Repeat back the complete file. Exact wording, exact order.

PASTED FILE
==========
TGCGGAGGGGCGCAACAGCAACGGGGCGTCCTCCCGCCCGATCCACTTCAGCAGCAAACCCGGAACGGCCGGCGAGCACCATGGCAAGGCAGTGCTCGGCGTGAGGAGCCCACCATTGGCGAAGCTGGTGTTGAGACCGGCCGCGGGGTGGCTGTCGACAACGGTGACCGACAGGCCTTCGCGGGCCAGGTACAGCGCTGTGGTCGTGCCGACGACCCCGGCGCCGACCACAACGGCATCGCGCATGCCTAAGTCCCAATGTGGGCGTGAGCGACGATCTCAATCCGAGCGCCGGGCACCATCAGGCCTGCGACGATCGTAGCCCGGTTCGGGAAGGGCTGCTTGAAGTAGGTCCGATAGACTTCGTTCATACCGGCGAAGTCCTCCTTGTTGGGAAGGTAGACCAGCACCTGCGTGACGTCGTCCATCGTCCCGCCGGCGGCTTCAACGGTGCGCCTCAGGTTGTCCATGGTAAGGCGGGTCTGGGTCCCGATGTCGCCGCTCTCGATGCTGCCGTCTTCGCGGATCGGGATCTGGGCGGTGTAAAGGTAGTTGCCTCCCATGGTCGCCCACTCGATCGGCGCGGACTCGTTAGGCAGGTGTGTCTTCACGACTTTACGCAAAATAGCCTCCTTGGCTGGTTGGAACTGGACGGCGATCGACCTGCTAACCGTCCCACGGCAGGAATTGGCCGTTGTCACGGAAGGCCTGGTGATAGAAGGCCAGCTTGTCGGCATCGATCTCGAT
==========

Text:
TGCGGAGGGGCGCAACAGCAACGGGGCGTCCTCCCGCCCGATCCACTTCAGCAGCAAACCCGGAACGGCCGGCGAGCACCATGGCAAGGCAGTGCTCGGCGTGAGGAGCCCACCATTGGCGAAGCTGGTGTTGAGACCGGCCGCGGGGTGGCTGTCGACAACGGTGACCGACAGGCCTTCGCGGGCCAGGTACAGCGCTGTGGTCGTGCCGACGACCCCGGCGCCGACCACAACGGCATCGCGCATGCCTAAGTCCCAATGTGGGCGTGAGCGACGATCTCAATCCGAGCGCCGGGCACCATCAGGCCTGCGACGATCGTAGCCCGGTTCGGGAAGGGCTGCTTGAAGTAGGTCCGATAGACTTCGTTCATACCGGCGAAGTCCTCCTTGTTGGGAAGGTAGACCAGCACCTGCGTGACGTCGTCCATCGTCCCGCCGGCGGCTTCAACGGTGCGCCTCAGGTTGTCCATGGTAAGGCGGGTCTGGGTCCCGATGTCGCCGCTCTCGATGCTGCCGTCTTCGCGGATCGGGATCTGGGCGGTGTAAAGGTAGTTGCCTCCCATGGTCGCCCACTCGATCGGCGCGGACTCGTTAGGCAGGTGTGTCTTCACGACTTTACGCAAAATAGCCTCCTTGGCTGGTTGGAACTGGACGGCGATCGACCTGCTAACCGTCCCACGGCAGGAATTGGCCGTTGTCACGGAAGGCCTGGTGATAGAAGGCCAGCTTGTCGGCATCGATCTCGAT